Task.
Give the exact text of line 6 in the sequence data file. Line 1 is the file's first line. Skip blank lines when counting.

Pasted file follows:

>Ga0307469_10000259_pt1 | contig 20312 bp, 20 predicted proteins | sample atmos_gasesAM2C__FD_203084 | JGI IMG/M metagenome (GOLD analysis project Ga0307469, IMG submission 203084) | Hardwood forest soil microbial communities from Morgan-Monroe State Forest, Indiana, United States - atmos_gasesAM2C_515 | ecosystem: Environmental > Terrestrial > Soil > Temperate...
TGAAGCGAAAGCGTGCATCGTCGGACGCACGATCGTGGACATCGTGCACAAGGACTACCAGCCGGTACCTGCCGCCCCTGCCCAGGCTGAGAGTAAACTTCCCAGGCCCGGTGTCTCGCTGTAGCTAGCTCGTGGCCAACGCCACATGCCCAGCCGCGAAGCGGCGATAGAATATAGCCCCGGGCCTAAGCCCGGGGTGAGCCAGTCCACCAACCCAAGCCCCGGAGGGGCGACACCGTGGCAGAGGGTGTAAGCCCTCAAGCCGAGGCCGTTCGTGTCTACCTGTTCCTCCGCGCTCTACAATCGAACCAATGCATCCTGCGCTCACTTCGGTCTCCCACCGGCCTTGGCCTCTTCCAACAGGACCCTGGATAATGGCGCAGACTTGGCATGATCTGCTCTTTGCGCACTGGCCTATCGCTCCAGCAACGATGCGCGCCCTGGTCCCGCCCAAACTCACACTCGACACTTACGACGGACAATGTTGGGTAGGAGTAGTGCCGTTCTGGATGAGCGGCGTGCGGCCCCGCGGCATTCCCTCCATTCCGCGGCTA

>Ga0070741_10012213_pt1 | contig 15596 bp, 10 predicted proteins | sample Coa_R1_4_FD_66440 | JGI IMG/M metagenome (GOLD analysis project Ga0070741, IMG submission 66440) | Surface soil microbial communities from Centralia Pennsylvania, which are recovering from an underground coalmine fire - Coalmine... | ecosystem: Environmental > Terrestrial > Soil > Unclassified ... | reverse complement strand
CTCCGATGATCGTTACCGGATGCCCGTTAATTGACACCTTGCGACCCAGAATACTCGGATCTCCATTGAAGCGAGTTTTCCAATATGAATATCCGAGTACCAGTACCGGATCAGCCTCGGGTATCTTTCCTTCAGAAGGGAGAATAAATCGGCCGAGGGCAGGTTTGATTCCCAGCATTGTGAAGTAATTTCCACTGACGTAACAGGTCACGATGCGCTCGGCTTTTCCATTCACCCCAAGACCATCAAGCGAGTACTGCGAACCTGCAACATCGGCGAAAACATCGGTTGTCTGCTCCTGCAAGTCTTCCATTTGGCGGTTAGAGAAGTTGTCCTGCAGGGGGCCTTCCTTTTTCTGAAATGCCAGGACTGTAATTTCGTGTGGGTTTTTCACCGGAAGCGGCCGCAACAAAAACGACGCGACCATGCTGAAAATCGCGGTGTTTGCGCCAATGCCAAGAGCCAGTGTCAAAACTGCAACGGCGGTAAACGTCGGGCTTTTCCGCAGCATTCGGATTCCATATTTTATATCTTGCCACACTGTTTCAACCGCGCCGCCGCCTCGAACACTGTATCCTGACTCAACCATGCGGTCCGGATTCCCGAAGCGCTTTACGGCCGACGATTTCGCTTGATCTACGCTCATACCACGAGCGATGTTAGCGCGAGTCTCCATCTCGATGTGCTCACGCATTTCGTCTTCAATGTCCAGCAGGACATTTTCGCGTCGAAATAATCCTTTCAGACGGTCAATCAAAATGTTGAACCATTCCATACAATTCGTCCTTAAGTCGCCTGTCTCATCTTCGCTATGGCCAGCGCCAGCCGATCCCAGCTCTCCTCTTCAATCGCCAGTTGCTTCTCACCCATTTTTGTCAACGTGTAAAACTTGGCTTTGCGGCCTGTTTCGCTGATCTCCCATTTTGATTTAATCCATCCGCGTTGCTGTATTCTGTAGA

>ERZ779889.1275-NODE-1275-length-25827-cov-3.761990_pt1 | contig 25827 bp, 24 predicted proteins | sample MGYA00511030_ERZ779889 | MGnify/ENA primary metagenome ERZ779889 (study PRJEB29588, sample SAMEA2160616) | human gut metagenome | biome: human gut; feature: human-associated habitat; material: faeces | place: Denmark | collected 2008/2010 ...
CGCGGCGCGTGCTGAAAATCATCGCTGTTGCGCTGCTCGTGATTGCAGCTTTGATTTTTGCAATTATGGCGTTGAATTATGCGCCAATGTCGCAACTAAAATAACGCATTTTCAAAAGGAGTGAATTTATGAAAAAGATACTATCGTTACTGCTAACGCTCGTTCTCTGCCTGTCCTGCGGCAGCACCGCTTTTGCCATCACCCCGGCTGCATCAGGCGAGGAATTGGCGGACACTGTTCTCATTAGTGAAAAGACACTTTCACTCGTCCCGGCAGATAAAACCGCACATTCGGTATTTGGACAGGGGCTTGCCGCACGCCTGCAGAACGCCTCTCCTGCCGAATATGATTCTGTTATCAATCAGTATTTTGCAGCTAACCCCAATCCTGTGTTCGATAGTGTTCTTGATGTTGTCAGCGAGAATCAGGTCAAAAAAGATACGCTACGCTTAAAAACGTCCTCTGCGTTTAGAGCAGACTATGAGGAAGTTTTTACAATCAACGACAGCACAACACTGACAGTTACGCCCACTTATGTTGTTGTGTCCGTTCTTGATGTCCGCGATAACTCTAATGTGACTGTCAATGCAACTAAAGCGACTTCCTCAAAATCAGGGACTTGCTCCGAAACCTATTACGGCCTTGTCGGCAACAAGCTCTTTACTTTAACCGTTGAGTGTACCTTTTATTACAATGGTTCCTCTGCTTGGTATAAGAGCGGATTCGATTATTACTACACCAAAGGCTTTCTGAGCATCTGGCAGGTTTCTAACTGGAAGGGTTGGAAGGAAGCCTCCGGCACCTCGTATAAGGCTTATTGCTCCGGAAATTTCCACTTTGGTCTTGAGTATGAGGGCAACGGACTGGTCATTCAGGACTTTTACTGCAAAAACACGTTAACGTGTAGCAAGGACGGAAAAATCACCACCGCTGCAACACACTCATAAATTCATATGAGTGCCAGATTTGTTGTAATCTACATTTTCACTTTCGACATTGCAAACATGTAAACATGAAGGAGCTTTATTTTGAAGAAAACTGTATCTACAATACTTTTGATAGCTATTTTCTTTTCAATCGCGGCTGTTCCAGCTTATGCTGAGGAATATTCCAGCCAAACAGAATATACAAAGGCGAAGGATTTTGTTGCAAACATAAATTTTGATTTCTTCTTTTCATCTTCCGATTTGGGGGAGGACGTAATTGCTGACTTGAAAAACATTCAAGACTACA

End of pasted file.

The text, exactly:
CGCGGCGCGTGCTGAAAATCATCGCTGTTGCGCTGCTCGTGATTGCAGCTTTGATTTTTGCAATTATGGCGTTGAATTATGCGCCAATGTCGCAACTAAAATAACGCATTTTCAAAAGGAGTGAATTTATGAAAAAGATACTATCGTTACTGCTAACGCTCGTTCTCTGCCTGTCCTGCGGCAGCACCGCTTTTGCCATCACCCCGGCTGCATCAGGCGAGGAATTGGCGGACACTGTTCTCATTAGTGAAAAGACACTTTCACTCGTCCCGGCAGATAAAACCGCACATTCGGTATTTGGACAGGGGCTTGCCGCACGCCTGCAGAACGCCTCTCCTGCCGAATATGATTCTGTTATCAATCAGTATTTTGCAGCTAACCCCAATCCTGTGTTCGATAGTGTTCTTGATGTTGTCAGCGAGAATCAGGTCAAAAAAGATACGCTACGCTTAAAAACGTCCTCTGCGTTTAGAGCAGACTATGAGGAAGTTTTTACAATCAACGACAGCACAACACTGACAGTTACGCCCACTTATGTTGTTGTGTCCGTTCTTGATGTCCGCGATAACTCTAATGTGACTGTCAATGCAACTAAAGCGACTTCCTCAAAATCAGGGACTTGCTCCGAAACCTATTACGGCCTTGTCGGCAACAAGCTCTTTACTTTAACCGTTGAGTGTACCTTTTATTACAATGGTTCCTCTGCTTGGTATAAGAGCGGATTCGATTATTACTACACCAAAGGCTTTCTGAGCATCTGGCAGGTTTCTAACTGGAAGGGTTGGAAGGAAGCCTCCGGCACCTCGTATAAGGCTTATTGCTCCGGAAATTTCCACTTTGGTCTTGAGTATGAGGGCAACGGACTGGTCATTCAGGACTTTTACTGCAAAAACACGTTAACGTGTAGCAAGGACGGAAAAATCACCACCGCTGCAACACACTCATAAATTCATATGAGTGCCAGATTTGTTGTAATCTACATTTTCACTTTCGACATTGCAAACATGTAAACATGAAGGAGCTTTATTTTGAAGAAAACTGTATCTACAATACTTTTGATAGCTATTTTCTTTTCAATCGCGGCTGTTCCAGCTTATGCTGAGGAATATTCCAGCCAAACAGAATATACAAAGGCGAAGGATTTTGTTGCAAACATAAATTTTGATTTCTTCTTTTCATCTTCCGATTTGGGGGAGGACGTAATTGCTGACTTGAAAAACATTCAAGACTACA